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DANIEL W. GADE - BURLINGTON - As the white flowers on his yellowwood trees faded, Daniel W. Gade, 78, of Burlington, died in the Vermont Respite House on June 15, 2015. He was born in Niagara Falls, N.Y., on Sept. 28, 1936, to Hugo W. and Evelyn J. Gade. Dan graduated from high school in La Porte, Ind., in 1954. He received the B.A. degree from Valparaiso University (Indiana) in 1959, an M.A. from the University of Illinois at Champaign-Urbana in 1960, and an M.S., followed by a Ph.D., from the University of Wisconsin-Madison in 1967. Daniel Gade arrived at the University of Vermont in 1966 as one of the group of four dedicated young geographers who established geography as an academic subject at the undergraduate and graduate levels. He taught primarily courses in cultural geography, cultural ecology (with the anthropology department), and geography of Latin America. For more than a decade, he also taught an elective course, always heavily subscribed, on the geography of wine. He supervised theses and for a decade was chairman of the Latin American studies program. In 198081, he served as the overseas director of the Vermont Overseas Study Program at the Universite de Nice. Dan was an enthusiastic field geographer energized by distant, exotic lands and cultures. He undertook research projects in Latin America, France, Italy, Madagascar, Ethiopia, Spain, Portugal and Quebec. In 1963-1964, the National Academy of Sciences-National Research Council underwrote his early research work in southern Peru. Other support came from the Social Science Research Council for further work in Peru in 1970, and from the National Geographic Society, in 1977, for a project in the western Amazon. He received a Fulbright Research Award for Madagascar in 1983; a research grant in 1989/90 from the Comite Conjunto of the Government of Spain to do research in the Archivo General de Indias in Seville; and another Fulbright Award to Brazil and Argentina in 1993. In 2000, he was a residential fellow at the Camargo Foundation in Cassis, France. For years, he was the U.S. correspondent for the Bibliographie Geographique Internationale and an editor of the "Handbook of Latin American Studies" prepared at the Library of Congress in Washington. In 1998-99, the UVM Graduate College designated him a University Scholar in the Social Sciences and Humanities. In 1999, he became Professor Emeritus, but continued to write, travel and attend meetings in the U.S. and abroad. Prof. Gade authored five books and close to 150 polished articles and chapters in a wide variety of scholarly journals in five languages. His work manifested an unwavering love of fieldwork and an unusually diverse intellectual curiosity about the world. Among his topics were the verticality of Peruvian Indian agriculture, the concept of nature and culture, cultural history of coca leaf, manioc ecology, lightning and religion, Madagascar's deforestation problem, the shaman as an archetype, appellation controlee of a French wine, ethnobotany and Nazi ideology, hyena predation in Ethiopia, synanthropy of the American crow and a personal reflection on his experience in ethnobiology. The larger theme underlying much of his work was how people, biota and the environment mesh in a cultural-historical framework. He also prepared more than 50 book reviews. As a leading specialist on the Central Andes, he refereed many research proposals connected to that part of the world. In geographical circles Prof. Gade was recognized as a leading proponent of the so-called Berkeley school of geographical thought. In Portugal in July 2014, he presented a paper on the intellectual curiosity of Vermonter George Perkins Marsh. In 1993, he received an achievement award from the Conference of Latin Americanist Geographers. In 2011, the Association of American Geographers conferred on him the Robert Netting Award in recognition of distinguished research and professional activities that bridge geography and anthropology. Daniel Gade is survived by his beloved wife of 49 years, Mary Scott Killgore Gade of Burlington; as well as his son, Christopher Pierre Gade, and granddaughter, Skyler Scott Gade, both of Williston. He is also survived by two siblings, Elaine Birtch of Springfield, Ill., and Barbara Thompson of North Richland Hills, Texas; six nephews and one niece. A celebration of Dan's life will be held at a later date. Lucid toward the end, Dan's wish was that some of his ashes be buried on Camel's Hump and the rest on an Inca terrace in the Urubamba Valley of Peru. Six weeks before his death, he submitted a long manuscript titled, "Spell of the Urubamba" to publishers in New York, consisting of a series of essays that combine geography, history and anthropology.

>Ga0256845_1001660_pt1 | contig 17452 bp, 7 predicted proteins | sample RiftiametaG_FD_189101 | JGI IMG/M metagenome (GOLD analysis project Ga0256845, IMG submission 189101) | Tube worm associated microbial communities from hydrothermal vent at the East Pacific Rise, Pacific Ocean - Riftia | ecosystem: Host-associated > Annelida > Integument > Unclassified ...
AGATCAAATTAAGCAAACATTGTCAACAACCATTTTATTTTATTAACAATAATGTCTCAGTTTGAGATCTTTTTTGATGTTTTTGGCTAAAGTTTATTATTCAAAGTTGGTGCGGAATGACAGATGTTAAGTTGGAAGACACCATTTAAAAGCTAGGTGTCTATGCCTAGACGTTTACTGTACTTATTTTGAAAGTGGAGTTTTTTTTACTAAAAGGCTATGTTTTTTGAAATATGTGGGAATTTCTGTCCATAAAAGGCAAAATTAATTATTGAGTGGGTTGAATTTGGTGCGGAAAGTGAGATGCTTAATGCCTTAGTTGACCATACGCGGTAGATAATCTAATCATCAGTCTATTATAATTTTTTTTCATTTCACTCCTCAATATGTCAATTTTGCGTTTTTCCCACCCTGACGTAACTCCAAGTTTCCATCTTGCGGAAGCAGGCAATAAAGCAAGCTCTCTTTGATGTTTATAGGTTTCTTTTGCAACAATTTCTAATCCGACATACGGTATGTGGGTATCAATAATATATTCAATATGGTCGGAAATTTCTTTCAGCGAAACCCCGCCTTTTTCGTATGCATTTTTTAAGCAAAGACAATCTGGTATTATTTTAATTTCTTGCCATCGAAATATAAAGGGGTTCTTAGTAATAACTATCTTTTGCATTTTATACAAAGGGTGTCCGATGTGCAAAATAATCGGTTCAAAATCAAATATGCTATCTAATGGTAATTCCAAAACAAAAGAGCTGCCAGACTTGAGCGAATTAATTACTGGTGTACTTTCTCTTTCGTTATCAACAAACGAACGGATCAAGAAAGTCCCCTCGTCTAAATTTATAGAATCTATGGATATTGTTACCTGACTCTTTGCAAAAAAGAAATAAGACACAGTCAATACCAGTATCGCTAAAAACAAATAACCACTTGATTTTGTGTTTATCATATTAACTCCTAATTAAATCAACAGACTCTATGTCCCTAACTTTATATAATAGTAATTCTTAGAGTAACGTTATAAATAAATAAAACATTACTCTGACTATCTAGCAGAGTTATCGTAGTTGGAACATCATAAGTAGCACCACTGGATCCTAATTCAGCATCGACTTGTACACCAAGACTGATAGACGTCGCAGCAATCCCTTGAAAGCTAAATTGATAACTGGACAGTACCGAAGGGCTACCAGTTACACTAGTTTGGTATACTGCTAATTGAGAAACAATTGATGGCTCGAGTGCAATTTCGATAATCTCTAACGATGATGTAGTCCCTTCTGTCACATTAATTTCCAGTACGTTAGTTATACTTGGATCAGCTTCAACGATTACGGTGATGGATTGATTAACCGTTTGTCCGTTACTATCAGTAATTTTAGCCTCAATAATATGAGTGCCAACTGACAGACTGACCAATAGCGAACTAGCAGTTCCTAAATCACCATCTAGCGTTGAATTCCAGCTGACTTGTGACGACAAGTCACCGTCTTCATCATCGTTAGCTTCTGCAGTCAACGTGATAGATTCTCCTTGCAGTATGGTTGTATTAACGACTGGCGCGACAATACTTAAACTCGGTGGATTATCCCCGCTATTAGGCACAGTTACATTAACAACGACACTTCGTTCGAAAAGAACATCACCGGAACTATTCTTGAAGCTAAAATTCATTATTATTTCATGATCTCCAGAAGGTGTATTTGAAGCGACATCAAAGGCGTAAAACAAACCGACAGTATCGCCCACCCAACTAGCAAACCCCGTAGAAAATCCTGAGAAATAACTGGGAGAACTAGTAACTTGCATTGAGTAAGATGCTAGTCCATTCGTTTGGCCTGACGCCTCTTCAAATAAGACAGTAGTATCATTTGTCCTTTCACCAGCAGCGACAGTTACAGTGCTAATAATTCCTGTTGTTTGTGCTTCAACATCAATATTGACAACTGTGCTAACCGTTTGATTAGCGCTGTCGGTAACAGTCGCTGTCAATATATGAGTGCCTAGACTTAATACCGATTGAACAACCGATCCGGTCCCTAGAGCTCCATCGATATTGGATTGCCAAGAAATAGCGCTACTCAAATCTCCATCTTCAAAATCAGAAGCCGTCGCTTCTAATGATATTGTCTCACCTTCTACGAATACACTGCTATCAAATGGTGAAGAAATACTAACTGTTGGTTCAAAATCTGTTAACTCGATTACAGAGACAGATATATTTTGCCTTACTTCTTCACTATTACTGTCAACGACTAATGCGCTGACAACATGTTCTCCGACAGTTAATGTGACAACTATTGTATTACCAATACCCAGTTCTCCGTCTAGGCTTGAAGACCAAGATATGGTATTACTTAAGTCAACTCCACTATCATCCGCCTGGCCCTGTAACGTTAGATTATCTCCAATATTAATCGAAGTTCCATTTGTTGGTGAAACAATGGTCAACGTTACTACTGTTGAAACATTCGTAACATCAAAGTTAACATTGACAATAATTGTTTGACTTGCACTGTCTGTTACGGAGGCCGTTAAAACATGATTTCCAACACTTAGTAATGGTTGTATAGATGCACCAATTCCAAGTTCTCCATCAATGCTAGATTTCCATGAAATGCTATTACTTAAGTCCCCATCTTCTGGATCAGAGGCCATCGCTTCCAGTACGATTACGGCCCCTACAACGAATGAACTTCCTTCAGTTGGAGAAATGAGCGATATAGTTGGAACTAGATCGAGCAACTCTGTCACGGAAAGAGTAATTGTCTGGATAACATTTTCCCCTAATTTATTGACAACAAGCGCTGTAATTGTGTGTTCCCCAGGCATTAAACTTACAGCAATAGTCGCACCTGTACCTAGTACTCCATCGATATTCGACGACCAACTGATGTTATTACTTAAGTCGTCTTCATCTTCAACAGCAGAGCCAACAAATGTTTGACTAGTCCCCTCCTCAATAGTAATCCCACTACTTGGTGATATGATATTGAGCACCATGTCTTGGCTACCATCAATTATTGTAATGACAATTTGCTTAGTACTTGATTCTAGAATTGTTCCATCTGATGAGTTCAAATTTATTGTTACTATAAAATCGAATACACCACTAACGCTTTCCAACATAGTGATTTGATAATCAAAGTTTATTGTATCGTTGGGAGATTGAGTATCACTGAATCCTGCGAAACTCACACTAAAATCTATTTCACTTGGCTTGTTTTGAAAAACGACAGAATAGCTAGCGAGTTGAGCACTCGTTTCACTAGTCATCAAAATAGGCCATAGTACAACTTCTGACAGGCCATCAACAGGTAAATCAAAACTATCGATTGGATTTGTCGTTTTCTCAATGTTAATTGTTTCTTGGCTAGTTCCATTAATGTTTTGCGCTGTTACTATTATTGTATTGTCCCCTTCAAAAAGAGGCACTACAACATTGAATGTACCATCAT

Published in The Burlington Free Press on June 18, 2015
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